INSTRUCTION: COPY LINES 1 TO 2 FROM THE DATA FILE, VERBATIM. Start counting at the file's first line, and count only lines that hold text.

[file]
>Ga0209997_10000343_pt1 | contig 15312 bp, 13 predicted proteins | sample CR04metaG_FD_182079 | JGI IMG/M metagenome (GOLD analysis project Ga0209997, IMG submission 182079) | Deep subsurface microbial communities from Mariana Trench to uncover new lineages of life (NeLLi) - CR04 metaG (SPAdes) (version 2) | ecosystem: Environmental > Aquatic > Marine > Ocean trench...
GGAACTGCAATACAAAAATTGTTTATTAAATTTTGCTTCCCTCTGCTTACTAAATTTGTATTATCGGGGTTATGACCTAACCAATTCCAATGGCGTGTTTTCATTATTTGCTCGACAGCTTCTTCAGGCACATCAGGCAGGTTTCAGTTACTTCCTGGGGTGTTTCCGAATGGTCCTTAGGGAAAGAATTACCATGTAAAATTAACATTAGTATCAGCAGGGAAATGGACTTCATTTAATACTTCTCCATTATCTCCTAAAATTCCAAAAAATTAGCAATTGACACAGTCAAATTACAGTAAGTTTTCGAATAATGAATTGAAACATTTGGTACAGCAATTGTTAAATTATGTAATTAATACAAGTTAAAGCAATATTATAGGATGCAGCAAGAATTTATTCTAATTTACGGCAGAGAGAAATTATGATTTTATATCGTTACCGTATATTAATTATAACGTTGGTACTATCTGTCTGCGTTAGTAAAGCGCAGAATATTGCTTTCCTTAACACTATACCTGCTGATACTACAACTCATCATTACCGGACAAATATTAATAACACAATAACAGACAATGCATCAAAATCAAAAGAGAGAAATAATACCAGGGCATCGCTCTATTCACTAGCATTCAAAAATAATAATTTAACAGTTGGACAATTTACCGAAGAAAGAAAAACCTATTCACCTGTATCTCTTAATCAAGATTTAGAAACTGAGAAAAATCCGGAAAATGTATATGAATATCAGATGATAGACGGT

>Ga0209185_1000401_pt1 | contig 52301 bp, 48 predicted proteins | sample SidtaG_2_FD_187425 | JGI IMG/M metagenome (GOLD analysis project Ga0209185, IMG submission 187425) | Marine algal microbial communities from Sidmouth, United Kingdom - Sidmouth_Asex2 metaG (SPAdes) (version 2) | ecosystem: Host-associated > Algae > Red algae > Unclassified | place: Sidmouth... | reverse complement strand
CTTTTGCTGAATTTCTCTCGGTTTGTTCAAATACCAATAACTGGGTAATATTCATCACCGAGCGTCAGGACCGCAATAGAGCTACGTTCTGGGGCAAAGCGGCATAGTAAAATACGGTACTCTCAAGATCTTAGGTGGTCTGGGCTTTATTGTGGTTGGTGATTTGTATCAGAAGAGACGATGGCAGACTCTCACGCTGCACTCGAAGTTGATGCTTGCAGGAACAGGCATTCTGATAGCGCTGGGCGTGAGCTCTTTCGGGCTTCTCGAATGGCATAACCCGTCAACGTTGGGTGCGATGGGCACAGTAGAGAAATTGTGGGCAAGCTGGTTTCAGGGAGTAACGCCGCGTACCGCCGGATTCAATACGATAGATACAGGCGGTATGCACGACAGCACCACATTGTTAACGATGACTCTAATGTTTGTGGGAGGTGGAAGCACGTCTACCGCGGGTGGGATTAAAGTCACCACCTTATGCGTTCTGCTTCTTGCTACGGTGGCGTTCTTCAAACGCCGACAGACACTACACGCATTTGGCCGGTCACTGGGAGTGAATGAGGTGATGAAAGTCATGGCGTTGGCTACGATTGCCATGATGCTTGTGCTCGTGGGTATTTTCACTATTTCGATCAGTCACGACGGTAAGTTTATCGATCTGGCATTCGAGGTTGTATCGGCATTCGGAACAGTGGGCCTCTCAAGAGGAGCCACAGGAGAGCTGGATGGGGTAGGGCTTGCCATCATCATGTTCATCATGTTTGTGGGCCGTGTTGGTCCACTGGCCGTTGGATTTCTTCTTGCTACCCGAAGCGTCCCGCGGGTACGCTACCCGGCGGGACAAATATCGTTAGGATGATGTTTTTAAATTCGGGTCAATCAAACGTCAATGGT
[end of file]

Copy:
>Ga0209997_10000343_pt1 | contig 15312 bp, 13 predicted proteins | sample CR04metaG_FD_182079 | JGI IMG/M metagenome (GOLD analysis project Ga0209997, IMG submission 182079) | Deep subsurface microbial communities from Mariana Trench to uncover new lineages of life (NeLLi) - CR04 metaG (SPAdes) (version 2) | ecosystem: Environmental > Aquatic > Marine > Ocean trench...
GGAACTGCAATACAAAAATTGTTTATTAAATTTTGCTTCCCTCTGCTTACTAAATTTGTATTATCGGGGTTATGACCTAACCAATTCCAATGGCGTGTTTTCATTATTTGCTCGACAGCTTCTTCAGGCACATCAGGCAGGTTTCAGTTACTTCCTGGGGTGTTTCCGAATGGTCCTTAGGGAAAGAATTACCATGTAAAATTAACATTAGTATCAGCAGGGAAATGGACTTCATTTAATACTTCTCCATTATCTCCTAAAATTCCAAAAAATTAGCAATTGACACAGTCAAATTACAGTAAGTTTTCGAATAATGAATTGAAACATTTGGTACAGCAATTGTTAAATTATGTAATTAATACAAGTTAAAGCAATATTATAGGATGCAGCAAGAATTTATTCTAATTTACGGCAGAGAGAAATTATGATTTTATATCGTTACCGTATATTAATTATAACGTTGGTACTATCTGTCTGCGTTAGTAAAGCGCAGAATATTGCTTTCCTTAACACTATACCTGCTGATACTACAACTCATCATTACCGGACAAATATTAATAACACAATAACAGACAATGCATCAAAATCAAAAGAGAGAAATAATACCAGGGCATCGCTCTATTCACTAGCATTCAAAAATAATAATTTAACAGTTGGACAATTTACCGAAGAAAGAAAAACCTATTCACCTGTATCTCTTAATCAAGATTTAGAAACTGAGAAAAATCCGGAAAATGTATATGAATATCAGATGATAGACGGT